Experts Performing Tests with Graffiti's Content
"In our view, with anti-heritage, different rules apply. The building is undoubtedly important, and could meet criteria for listing or for a blue plaque, if not now then in time", commented an expert from the Department of Archaeology at the University of York, Dr .John Schofield, while commenting on a stunning set of caveman drawings identified in France and believed to have the impressions from the Upper Paleolithic period thousands of years ago.
John Schofield in collaboration with an independent researcher, Paul Graves Brown, has tagged the graffiti indentified behind cupboards in a property in Denmark Street as a direct and powerful representation of a radical as well as a dramatic movement of rebellion.
Prior to this, researchers have performed a detailed analysis of the graffiti's content along with its cultural significance and importance. In addition, experts have argued that the recent discovery has confirmed the Denmark Street flat as one of the most important historical and archaeological location.
Sources have confirmed that Dr. Schofield as well as Graves-Brown has captured a complete digital record of the acknowledged material. On the other hand, a majority of researchers have tagged the site as `anti-heritage', although, insisted that it is an important site from historical as well as archaeological prospect.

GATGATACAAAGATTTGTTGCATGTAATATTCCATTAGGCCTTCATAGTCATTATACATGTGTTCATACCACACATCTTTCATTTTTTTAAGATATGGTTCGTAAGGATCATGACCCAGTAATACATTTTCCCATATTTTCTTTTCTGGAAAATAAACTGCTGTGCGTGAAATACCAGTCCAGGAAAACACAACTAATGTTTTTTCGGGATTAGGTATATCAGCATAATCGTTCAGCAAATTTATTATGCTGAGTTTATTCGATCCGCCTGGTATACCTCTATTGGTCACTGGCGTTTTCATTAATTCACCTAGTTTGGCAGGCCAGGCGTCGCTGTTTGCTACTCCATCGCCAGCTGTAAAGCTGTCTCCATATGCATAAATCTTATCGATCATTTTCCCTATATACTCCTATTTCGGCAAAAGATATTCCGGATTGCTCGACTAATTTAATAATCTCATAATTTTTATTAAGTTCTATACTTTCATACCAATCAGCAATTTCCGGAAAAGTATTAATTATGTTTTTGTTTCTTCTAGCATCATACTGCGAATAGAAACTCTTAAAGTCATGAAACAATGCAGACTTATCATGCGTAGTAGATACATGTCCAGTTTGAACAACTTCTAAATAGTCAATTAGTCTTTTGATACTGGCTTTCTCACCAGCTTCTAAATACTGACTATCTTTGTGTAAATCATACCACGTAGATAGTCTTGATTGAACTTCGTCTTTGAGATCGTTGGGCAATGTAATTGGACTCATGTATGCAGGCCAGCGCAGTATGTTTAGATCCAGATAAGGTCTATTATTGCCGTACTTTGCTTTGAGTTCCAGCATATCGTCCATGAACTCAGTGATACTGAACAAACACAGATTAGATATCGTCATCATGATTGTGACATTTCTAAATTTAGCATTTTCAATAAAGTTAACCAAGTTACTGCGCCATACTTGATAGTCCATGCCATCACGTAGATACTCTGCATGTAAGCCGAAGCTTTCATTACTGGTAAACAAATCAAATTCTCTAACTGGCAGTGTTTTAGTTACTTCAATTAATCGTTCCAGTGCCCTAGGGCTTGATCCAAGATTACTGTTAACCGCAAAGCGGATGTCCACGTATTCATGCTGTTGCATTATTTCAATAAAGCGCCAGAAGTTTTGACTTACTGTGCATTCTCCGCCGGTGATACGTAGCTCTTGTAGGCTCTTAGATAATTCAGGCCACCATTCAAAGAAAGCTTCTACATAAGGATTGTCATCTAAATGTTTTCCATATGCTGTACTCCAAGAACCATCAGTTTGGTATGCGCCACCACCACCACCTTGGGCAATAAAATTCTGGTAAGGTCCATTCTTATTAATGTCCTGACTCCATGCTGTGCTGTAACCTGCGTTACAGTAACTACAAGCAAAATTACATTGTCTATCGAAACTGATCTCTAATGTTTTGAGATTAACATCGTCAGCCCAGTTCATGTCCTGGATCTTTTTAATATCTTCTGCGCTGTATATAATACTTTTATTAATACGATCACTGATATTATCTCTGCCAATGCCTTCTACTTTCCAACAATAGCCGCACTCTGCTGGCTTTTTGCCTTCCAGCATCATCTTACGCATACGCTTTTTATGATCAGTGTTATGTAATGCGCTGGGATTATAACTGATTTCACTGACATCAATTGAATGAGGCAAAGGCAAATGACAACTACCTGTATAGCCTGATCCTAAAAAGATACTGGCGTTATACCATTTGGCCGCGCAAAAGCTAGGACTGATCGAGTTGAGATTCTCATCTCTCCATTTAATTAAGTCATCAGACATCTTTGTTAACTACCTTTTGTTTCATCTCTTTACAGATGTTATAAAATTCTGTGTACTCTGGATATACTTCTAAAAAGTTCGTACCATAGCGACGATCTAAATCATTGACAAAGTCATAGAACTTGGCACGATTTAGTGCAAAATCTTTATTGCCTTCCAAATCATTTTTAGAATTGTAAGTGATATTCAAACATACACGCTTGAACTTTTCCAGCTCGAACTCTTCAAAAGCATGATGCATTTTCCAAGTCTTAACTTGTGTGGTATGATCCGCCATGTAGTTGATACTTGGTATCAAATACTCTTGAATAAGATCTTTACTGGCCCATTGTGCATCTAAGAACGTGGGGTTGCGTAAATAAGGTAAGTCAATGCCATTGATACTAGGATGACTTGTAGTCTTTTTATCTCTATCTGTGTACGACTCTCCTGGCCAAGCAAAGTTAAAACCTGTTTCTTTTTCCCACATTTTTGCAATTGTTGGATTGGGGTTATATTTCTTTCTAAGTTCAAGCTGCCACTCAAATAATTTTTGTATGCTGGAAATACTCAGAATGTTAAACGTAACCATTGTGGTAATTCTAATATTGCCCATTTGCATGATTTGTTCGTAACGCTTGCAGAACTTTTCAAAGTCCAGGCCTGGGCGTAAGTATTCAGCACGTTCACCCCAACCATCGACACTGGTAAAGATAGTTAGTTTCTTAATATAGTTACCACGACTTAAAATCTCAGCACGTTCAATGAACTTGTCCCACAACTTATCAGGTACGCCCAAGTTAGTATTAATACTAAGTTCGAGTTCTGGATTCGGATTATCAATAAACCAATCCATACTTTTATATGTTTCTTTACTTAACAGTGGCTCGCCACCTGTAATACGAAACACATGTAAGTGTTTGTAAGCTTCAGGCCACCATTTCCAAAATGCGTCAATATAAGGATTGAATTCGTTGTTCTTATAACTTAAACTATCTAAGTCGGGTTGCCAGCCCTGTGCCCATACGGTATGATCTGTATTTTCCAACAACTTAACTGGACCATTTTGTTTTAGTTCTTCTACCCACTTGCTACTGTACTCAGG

In addition, John Schofield insisted that all the identified material deserves a respectful consideration and suggested to preserve it as a heritage. Further, the expert has insisted that it should be preserved without creating many issues. Besides this, the signs as well as art acknowledged on the walls are believed to have a resemblance with drawings made by ancient ancestors in the caves of Lascaux in southern France, added the expert.
It has been reported that researchers have attempted to carry out a detailed examination of the graffiti's content.
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